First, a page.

However there are also some critical questions that I need to put to Herbert and Jeremy:

Dear Both,

  1. Might it have been worth making the point maybe more strongly than you do that the teacher who tells her/his class stories takes on a new role/s that is/are more powerful than that of the teacher. The story-teller automatically dons the mantel of that immensely kind Granny or that tired-out mother who, despite her fatigue, pulls a bedtime story out of the bag, the strange, slightly wicked uncle who only comes once in a while (a whiff of adventure) yes, and my elder sister.
    Telling stories to her class the teacher takes on a variety of family roles. Story-listeners do all this associating work unconsciously in the mental areas in which we are 10 times more intelligent and sensitive than in the small area of our lives which we call full consciousness.
    What is the linguistic result of telling a story in “foreign”? Bit by bit the alien feeling of being in an over- there place melts and I can begin to sense the foreign lingo as MINE.
    This kind of story-telling, if well done, deeply domesticates the strange sounds and forms of the target language. Read the work of Bernard Dufeu if you want to discover more about the alienation of facing a foreign tongue and ways to make it lift like mist in morning sunshine.
  2. If I tell a story to a group of 20 students it is beyond doubt that there are now 21 stories in the room, unless blessed sleep has overtaken a couple of people! Each student will have seen different pictures from the others:
    Some will have seen framed pictures and others unbounded pictures, some will have seen mental pictures right close-up and others images far away. Does it make a difference if your picture memories are black and white, colour or something else again?
    Above I have tried to look at the visual memories of the story. Each student may have auditory memories that are very different from her neighbours. The same goes for kinaesthetic perceptions and ones to do with the taste organs.
    The shape the story has taken morally will vary according to individual person’s set of inner beliefs. My “good” and my neighbour’s “good” may be chalk and cheese.This may mean that Student A’s interpretation of the story will not coincide at all with Student B’s.
    If, Jeremy and Herbert, you accept the patent truth of what I have outlined above, then nearly all sensible, realistic story follow-up will be to do with exploration of the differences between the individual student’s inner creation of the story and those of his classmates.. You maybe have to drop absurd, traditional follow-up exercises like “story re-telling”.This exercise is based on the absurdity of thinking that listeners are capable of NOT deleting and embellishing as their own gestalt of the story creatively unfolds in their minds.OK, yes, you can demand that they try to remember the words and phrases you used in your telling and try to re-use them. Odd that your should decide to reduce a thrilling awareness-raising experience to a mechanicallanguage-aping one.
  3. I guess you will know the VIVLIO Dear Doosie GRAMENO APO Werner von Lansberg and sold all over the GERMANIKES speaking areas of EVROPI.  The VIVLIO is not expensive, in fact it is POLI  FTHINO. The PEDAGOCHIKO aim of the text is to get A2 level speakers of English to quickly learn more L2 using the part of the text in L1 as their crutch.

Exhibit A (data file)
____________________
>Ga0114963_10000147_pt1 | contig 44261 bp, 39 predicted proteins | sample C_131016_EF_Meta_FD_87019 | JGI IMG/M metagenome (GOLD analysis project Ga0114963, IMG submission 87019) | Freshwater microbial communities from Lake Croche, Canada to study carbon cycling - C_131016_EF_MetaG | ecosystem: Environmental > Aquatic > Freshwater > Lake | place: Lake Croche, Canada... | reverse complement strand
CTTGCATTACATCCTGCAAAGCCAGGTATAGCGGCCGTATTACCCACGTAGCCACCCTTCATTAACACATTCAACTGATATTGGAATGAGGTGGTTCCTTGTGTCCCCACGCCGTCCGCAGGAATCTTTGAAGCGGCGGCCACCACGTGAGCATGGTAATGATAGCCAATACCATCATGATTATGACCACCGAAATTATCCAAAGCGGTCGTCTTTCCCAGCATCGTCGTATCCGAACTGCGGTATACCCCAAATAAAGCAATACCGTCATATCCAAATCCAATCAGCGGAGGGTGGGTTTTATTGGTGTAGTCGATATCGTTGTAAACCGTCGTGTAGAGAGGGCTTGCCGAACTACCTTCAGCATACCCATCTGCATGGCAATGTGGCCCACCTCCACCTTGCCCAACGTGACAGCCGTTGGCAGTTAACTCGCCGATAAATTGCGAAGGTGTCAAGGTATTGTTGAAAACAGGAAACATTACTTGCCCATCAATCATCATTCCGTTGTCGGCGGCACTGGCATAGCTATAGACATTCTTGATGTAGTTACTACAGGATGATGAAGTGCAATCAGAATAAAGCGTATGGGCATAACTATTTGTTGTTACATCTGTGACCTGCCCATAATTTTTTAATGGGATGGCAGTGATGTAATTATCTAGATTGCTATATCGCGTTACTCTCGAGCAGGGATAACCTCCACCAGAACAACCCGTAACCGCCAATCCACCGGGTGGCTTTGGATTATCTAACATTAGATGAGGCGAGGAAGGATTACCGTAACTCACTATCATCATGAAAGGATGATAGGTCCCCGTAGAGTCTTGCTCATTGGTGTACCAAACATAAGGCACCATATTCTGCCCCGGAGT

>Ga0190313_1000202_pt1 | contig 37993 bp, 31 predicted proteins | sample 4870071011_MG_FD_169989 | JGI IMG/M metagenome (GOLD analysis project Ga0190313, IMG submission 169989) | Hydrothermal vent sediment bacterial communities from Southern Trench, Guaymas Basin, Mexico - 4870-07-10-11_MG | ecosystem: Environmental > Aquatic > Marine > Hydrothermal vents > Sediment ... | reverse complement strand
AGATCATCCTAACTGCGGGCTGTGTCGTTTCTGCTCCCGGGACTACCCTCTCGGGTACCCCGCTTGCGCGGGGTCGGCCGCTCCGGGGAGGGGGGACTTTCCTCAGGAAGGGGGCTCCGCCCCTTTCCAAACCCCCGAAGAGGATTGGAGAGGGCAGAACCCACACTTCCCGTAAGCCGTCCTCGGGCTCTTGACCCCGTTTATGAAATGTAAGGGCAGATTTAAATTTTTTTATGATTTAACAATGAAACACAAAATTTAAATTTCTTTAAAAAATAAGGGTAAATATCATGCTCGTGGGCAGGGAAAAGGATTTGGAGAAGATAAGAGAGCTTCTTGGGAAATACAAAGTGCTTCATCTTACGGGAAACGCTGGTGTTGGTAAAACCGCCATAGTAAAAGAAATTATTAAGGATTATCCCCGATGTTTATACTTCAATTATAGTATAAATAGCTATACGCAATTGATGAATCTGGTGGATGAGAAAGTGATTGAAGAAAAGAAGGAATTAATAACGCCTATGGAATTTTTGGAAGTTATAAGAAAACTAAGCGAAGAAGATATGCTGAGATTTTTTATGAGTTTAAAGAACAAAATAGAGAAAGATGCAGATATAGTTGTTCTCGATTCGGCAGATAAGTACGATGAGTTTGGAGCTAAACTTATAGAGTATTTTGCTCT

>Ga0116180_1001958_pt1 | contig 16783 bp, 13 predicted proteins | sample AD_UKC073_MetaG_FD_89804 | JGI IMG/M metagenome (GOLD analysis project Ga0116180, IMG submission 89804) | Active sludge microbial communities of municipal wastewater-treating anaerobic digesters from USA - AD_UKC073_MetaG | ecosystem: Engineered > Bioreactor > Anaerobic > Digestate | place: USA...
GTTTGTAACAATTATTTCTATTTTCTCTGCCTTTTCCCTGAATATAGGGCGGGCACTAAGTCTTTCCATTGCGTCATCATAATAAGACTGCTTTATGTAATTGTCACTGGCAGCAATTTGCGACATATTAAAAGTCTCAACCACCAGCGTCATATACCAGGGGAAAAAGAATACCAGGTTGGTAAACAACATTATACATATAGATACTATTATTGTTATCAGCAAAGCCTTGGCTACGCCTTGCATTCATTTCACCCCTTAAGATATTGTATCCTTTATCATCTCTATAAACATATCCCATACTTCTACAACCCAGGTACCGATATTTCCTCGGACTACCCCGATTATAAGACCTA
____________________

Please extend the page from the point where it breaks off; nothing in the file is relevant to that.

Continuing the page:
Mixed language stories are particularly powerful with learners who are total beginners in the target language. The most powerful version of the mixed language technique is in oral story-telling. It is very useful for teachers with weak English. How come? The first time they tell the story it is 95% in their mother tongue and 5 % in English. When they tell the story in a later lesson it will be 90% in their MT and 10% in English, etc..... As they teach the students English they gradually improve their own. So here you have a pretty painless language improvement exercise for in-service teachers doing a language upgrade course.
  4. I happen to know that Jeremy, you are a very active musician both publicly and privately.
    So when I saw your name on the book coverI looked forward to exploring areas where story and music lend their strengths to each other.An example would be traditional folksongs or more recent music and storytelling blendings... Joan Baez’ work, for example? My ignorance of music is a deep I hoped that Herbert and you would drag me screaming into this powerful and for me almost pristine area.It was not to be.


I wish this wide-ranging and very teacher- loving book an active life of at least a quarter of a century. I can imagine dog-eared copies in staff rooms around the globe, the tattier they are the better. It may well be the sort of book teachers will filch from the staffroom/school library. In such criminality lies authorial success!

I am also convinced that STORY-BASED LANGUAGE TEACHING will promptand provoke other people, now jostling in primary school playgrounds, to write their own creative contributions to the vast thinking and feeling area of oral story telling.

Gute Reise! Bon Voyage! Kalo Taxithi!

Read another review of the book here.


Please check the How to Motivate Your Students course at Pilgrims website.

Please check the Creative Methodology for the Classroom course at Pilgrims website.